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Reviews > Health & Safety > Insect Repellents > Adventure Medical Kit Natrapel Repellent > Test Report by Kurt Papke

Adventure Medical Natrapel Insect Repellent

Test Series by Kurt Papke

Initial Report - May 10, 2008

Field Report - September 16, 2008

Tester Information

Name: Kurt Papke
Age: 54
Gender: Male
Height: 6' 4" (193 cm)
Weight: 220 lb (100 kg)
Email address: kwpapke at gmail dot com
City, State, Country: Minneapolis, Minnesota USA
Backpacking background: mostly in Minnesota - have hiked all of the Superior Hiking Trail, starting on the Border Route.  Preferred/typical  backpack trip is one week.  Dayhiking in Utah, Colorado and Oregon.  Mostly Spring/Fall seasons.  Comfort-weight hiker: I try to carry as few items as possible, but do not go to extremes to reduce weight of items carried.  I try to do most of my hiking in seasons where I avoid the worst of the bug problems and minimize use of insect repellent, but living in Minnesota mosquitoes are a part of life.

Initial Report

Product Information

Manufacturer: Adventure Medical Kits
Year of manufacture: 2008
Expiration date:
Not labeled
Manufacturer website:
Listed volume (net contents): 3.5 fl oz (104 ml)
Weight as received: 4.8 oz (134 g) 4.7 oz (131 g) [2 packages]
Package dimensions (measured):
6.4 x 2.1 x 1.1 inches (16.2 x 5.2 x 2.7 cm)
MSRP: $5.99 US per package

Product Description

NatrapelNatrapel is packaged in a tall slender pump spray bottle with a removable cap that protects the pump from inadvertent dispensing.  The active ingredient is Picaridin, which the product labelling claims is "proven as effective as DEET" for eight hours of protection.  According to the Wikipedia page on Icaridin (apparently the chemical manufacturers name for Picaridin) the World Health Organization also claims it "demonstrates excellent repellent properties comparable to, and often superior to, those of the standard DEET".  The article also claims Icaridin as opposed to DEET has less irritation and does not dissolve plastics, both features I would greatly appreciate if true.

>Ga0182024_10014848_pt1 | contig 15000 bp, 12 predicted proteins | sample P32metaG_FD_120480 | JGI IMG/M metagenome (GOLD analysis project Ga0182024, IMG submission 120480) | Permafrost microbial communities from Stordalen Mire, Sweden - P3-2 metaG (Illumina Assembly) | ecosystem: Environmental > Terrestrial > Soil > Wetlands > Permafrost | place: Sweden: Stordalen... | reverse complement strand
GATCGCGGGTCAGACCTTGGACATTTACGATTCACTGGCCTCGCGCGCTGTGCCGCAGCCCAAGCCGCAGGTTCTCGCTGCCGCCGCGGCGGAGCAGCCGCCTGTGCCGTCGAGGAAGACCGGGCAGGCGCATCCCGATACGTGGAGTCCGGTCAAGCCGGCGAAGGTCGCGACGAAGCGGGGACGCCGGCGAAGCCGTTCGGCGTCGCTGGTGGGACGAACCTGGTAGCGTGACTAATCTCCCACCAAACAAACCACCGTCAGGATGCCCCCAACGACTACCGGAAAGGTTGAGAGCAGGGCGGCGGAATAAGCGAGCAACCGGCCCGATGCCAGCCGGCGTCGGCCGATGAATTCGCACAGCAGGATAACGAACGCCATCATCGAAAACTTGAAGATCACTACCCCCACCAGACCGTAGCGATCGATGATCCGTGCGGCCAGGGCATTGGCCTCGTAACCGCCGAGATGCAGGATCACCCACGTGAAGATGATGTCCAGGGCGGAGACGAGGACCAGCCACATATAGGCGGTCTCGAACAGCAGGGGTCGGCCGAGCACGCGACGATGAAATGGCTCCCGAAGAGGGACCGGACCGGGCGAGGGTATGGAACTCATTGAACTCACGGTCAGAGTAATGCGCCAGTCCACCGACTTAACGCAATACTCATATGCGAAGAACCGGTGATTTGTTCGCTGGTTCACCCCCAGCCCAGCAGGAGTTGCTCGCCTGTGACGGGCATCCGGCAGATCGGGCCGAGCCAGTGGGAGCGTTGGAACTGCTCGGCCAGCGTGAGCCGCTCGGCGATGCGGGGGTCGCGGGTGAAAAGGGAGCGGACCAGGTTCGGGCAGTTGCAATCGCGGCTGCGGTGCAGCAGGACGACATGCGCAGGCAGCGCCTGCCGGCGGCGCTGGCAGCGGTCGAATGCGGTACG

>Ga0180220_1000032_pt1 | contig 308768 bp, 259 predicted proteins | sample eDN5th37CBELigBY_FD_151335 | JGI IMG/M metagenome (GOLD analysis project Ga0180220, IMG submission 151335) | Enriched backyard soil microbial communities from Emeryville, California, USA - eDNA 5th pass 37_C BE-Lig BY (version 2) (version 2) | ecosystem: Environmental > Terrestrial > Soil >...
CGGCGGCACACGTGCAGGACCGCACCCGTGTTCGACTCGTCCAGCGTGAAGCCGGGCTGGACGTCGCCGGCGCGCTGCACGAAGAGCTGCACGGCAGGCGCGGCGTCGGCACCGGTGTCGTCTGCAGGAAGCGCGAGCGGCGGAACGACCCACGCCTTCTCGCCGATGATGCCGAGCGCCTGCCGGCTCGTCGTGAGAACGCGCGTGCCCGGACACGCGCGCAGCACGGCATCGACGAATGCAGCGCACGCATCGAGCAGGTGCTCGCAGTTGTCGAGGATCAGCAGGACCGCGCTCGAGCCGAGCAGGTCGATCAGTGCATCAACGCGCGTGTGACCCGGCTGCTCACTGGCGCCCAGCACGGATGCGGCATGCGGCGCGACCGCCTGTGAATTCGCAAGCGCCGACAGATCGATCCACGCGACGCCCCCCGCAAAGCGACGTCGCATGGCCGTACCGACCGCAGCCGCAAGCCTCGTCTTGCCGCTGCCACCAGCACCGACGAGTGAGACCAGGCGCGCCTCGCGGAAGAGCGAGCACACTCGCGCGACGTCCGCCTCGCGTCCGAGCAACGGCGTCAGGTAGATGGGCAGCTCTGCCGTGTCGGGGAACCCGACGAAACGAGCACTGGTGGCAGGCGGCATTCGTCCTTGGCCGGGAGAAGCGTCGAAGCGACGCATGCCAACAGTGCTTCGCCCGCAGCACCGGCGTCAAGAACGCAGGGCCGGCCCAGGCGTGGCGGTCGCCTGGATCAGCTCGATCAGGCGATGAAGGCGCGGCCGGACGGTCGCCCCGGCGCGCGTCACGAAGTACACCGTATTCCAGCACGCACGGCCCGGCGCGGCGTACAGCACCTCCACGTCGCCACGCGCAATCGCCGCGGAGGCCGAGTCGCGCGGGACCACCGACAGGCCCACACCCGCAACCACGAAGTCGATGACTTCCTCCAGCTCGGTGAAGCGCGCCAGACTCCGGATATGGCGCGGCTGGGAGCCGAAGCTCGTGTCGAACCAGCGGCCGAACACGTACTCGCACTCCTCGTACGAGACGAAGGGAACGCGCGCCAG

The article claims Icaridin is both colorless and odorless, though a test spray on the back of my wrist indicated a fresh smell that does linger. The product label indicates that the contents are 80% inert ingredients but does not state what those ingredients are.

The labelling claims eight hours of effectiveness and recommends against more than two applications per day, which should cover a full hiking day.  If I do not achieve eight hours of protection, I will have to decide whether or not to push the application limit.

Initial Impressions

Packaging: weighing in at almost 5 oz (140 g) this is more heft for bug dope than I would ordinarily carry.  The bottle fits comfortably in my hand, and the shape is conducive to use of the pump spray.  I was able to use the pump without any finger contortions or excessive force.  The cap presents quite a bit of resistance to remove - there are mating ridges on the bottle and cap that keep the cap from falling off, but also require a fair bit of force to overcome.  Replacing the cap is a bit easier, it easily pops back on.  I find the packaging colors to be pleasant.  The bottle is quite large, and would not fit in many pack hipbelt pockets, nor would I find it comfortable to carry in pants or shirt pockets.

The "directions for use" on the back of the bottle are somewhat hard to read.  As can be seen from the picture above a very small typeface is used.  I can hardly read the text even with my reading glasses on.  The section headings of the directions are all set in a light green color that has very poor contrast against the white bottle, making it almost impossible to read these lines.